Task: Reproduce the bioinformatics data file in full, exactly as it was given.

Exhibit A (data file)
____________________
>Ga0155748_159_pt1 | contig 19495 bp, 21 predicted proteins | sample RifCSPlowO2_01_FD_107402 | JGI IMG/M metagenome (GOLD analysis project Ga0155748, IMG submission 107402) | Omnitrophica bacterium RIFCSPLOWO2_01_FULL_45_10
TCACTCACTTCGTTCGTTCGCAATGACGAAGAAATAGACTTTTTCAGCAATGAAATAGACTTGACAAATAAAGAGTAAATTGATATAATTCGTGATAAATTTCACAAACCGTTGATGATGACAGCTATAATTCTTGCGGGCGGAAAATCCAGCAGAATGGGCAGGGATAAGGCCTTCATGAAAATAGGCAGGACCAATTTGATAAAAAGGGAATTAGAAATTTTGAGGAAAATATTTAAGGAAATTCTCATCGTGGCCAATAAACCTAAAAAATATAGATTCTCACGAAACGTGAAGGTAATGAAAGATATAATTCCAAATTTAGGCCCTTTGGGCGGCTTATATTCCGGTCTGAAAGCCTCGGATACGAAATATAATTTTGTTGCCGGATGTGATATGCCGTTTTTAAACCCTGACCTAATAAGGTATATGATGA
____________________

>Ga0155748_159_pt1 | contig 19495 bp, 21 predicted proteins | sample RifCSPlowO2_01_FD_107402 | JGI IMG/M metagenome (GOLD analysis project Ga0155748, IMG submission 107402) | Omnitrophica bacterium RIFCSPLOWO2_01_FULL_45_10
TCACTCACTTCGTTCGTTCGCAATGACGAAGAAATAGACTTTTTCAGCAATGAAATAGACTTGACAAATAAAGAGTAAATTGATATAATTCGTGATAAATTTCACAAACCGTTGATGATGACAGCTATAATTCTTGCGGGCGGAAAATCCAGCAGAATGGGCAGGGATAAGGCCTTCATGAAAATAGGCAGGACCAATTTGATAAAAAGGGAATTAGAAATTTTGAGGAAAATATTTAAGGAAATTCTCATCGTGGCCAATAAACCTAAAAAATATAGATTCTCACGAAACGTGAAGGTAATGAAAGATATAATTCCAAATTTAGGCCCTTTGGGCGGCTTATATTCCGGTCTGAAAGCCTCGGATACGAAATATAATTTTGTTGCCGGATGTGATATGCCGTTTTTAAACCCTGACCTAATAAGGTATATGATGA